Gillum, who narrowly leads his Republican opponent, former Rep. Ron DeSantis, in the Florida gubernatorial race, has the opportunity to show that he can undertake the unique challenges that come with being Florida’s governor, such as hurricane relief. And Scott can use his own experience dealing with several hurricanes to his advantage in a similarly close race against incumbent Democratic Sen. Bill Nelson. And that’s exactly what Scott’s surrogates are doing, as the governor remains off the campaign trail.
“It’s clearly a political advantage for him to be a constant presence on state and national TV and to be on the ground, dealing with the hurricane hands on,” said a Florida Republican operative, who was granted anonymity to give a candid assessment of the politics of Hurricane Michael.
After Hurricane Hermine hit the state in 2016, Gillum faced accusations that Tallahassee turned down help from the state for political reasons. The mayor wrote a long Facebook post pushing back on those claims, but Scott’s office subsequently released a statement saying Gillum had turned down assistance from the Florida Department of Transportation to remove downed trees. Scott’s office would later say the press release was a “misunderstanding.” The online back-and-forth spilled over into a meeting between the officials the following day.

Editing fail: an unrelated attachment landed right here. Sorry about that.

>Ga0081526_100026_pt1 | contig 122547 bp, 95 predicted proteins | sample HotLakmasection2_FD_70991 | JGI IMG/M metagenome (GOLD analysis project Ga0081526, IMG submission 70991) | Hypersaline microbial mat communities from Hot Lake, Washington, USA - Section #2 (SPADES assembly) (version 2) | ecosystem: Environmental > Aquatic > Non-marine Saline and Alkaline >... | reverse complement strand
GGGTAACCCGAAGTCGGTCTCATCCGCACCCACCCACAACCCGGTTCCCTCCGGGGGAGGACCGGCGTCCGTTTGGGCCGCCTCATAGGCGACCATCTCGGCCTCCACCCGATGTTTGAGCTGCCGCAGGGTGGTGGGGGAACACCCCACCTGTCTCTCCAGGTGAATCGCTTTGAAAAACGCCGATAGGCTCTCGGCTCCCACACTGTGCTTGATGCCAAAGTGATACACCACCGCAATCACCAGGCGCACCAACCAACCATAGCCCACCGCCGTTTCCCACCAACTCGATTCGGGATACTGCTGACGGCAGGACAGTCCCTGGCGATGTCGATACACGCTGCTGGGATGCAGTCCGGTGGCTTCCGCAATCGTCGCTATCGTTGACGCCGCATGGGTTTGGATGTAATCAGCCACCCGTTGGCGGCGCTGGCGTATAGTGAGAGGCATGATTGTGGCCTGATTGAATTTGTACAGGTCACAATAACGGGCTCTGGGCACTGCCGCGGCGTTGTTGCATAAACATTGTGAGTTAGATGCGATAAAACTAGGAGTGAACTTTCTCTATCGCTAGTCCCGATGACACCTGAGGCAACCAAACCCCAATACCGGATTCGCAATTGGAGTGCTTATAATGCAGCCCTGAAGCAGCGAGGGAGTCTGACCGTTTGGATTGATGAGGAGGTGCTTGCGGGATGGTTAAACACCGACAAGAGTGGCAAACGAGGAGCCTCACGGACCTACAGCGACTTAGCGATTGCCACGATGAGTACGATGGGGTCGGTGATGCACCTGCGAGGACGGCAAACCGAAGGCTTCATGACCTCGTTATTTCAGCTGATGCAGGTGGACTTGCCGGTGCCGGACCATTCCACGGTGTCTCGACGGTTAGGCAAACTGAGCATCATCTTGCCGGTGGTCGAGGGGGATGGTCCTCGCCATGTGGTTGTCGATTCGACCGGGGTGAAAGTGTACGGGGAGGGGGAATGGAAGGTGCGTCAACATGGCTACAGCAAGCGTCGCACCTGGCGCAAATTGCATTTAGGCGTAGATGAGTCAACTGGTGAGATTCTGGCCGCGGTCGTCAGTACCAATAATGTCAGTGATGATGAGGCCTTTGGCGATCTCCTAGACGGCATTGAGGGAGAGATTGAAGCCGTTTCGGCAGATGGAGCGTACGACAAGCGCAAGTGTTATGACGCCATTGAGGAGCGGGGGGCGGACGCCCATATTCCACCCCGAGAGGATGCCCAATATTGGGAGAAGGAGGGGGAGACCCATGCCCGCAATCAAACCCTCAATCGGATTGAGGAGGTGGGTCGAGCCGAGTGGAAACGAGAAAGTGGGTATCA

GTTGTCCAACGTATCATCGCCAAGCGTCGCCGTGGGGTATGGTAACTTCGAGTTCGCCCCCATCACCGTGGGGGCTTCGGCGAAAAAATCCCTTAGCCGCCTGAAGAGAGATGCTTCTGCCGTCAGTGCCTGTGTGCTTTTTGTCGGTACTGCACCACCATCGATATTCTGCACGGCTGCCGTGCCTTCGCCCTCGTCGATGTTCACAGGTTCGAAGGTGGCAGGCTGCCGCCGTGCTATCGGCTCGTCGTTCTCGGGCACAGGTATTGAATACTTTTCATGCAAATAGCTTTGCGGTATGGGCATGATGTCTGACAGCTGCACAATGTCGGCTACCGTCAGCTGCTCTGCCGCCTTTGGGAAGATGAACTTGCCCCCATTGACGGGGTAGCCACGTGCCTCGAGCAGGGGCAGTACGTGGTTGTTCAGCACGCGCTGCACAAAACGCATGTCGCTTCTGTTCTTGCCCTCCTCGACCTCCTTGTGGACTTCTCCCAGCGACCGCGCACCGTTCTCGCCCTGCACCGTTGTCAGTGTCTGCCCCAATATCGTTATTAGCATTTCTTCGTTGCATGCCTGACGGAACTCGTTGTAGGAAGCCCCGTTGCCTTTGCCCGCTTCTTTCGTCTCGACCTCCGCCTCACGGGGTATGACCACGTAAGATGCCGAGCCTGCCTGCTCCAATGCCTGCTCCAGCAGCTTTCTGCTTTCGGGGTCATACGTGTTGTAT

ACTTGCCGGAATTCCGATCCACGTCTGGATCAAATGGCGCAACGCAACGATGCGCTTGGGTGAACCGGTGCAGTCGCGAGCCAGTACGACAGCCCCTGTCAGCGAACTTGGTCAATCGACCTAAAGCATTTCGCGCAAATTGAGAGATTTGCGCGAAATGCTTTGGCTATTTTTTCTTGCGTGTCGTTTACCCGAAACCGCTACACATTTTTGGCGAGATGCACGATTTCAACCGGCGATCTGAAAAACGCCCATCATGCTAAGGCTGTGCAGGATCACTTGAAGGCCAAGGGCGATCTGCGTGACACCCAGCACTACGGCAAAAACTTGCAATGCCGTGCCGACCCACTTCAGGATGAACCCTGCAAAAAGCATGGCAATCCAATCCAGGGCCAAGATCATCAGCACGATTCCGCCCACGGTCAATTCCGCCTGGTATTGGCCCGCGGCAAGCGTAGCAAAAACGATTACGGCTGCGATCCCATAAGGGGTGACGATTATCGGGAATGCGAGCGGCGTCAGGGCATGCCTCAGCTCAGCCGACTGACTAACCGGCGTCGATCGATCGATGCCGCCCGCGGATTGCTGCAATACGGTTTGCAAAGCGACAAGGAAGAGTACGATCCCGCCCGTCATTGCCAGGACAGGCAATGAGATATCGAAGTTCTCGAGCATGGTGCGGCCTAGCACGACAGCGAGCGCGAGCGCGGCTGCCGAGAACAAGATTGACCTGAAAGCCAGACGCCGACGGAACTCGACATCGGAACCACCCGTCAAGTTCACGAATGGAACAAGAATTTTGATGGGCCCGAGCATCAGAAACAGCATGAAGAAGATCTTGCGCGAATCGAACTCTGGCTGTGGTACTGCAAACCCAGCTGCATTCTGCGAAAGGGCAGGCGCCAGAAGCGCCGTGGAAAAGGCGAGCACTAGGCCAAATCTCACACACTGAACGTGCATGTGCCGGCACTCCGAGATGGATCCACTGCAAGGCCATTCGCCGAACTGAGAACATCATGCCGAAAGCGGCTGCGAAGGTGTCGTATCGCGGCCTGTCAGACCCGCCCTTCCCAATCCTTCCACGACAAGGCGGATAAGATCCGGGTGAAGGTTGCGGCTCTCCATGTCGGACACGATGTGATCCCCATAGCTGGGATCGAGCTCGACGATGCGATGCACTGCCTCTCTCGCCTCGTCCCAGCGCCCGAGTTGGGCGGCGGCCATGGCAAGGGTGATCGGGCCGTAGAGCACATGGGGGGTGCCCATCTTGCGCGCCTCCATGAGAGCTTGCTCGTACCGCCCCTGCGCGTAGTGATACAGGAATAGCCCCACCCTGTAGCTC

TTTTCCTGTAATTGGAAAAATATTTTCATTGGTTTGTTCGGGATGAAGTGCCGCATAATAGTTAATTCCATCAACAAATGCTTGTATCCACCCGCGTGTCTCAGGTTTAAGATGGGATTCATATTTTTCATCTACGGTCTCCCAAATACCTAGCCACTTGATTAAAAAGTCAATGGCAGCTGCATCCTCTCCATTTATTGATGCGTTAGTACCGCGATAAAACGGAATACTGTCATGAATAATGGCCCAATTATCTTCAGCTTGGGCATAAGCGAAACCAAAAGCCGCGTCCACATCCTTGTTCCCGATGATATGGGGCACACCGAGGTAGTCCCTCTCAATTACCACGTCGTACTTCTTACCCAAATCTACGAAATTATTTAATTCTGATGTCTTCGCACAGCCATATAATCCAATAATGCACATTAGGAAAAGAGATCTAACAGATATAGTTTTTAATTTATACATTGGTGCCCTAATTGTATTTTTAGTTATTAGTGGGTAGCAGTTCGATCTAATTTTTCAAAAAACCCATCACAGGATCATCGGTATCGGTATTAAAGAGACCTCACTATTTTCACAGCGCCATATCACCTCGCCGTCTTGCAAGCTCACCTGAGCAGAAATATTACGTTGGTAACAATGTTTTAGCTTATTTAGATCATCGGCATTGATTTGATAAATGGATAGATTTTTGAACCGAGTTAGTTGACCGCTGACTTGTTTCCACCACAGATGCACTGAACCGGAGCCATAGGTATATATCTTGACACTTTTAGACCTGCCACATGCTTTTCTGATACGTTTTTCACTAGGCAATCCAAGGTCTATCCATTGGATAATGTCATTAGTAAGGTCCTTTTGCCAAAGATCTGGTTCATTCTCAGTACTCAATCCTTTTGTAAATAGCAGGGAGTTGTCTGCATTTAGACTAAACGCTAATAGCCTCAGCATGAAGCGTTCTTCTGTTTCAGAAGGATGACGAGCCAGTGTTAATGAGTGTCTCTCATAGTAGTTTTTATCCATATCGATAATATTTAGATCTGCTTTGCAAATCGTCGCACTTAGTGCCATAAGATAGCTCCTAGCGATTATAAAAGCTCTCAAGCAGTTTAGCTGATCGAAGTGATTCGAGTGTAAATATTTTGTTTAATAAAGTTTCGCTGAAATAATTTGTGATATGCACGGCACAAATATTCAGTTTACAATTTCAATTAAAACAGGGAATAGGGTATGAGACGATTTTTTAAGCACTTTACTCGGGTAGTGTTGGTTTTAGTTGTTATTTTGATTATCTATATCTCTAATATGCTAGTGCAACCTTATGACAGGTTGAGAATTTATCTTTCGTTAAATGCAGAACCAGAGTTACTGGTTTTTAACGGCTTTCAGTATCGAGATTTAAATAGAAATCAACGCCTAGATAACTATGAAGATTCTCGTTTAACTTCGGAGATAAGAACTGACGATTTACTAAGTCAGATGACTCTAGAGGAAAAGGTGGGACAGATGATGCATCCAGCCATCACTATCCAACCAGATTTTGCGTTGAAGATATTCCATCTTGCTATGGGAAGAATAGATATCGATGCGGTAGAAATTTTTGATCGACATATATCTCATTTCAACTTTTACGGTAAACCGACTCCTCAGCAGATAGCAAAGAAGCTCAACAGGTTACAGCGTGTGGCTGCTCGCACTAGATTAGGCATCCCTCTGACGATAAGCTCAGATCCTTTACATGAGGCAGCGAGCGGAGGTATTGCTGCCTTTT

Yet now, the imagery of both men rising above partisan politics—should they be successful—is likely to help both of them at the expense of their opponents. Scott, in particular, could benefit the most as he is shown on television over the next few weeks in the run-up to Election Day, comforting storm victims and touring the most heavily damaged areas in the Panhandle.
Gillum’s supporters, too, are using the storm and its aftermath to argue that Gillum is ready to deal with these devastating weather events “on day one.”
“Mayor Gillum takes governing very seriously,” Sharon Lettman-Hicks, an adviser for the campaign who has known Gillum for more than 15 years, told The Daily Beast. “He’ll be ready on day one… This is not a game. This is not just politics as usual.”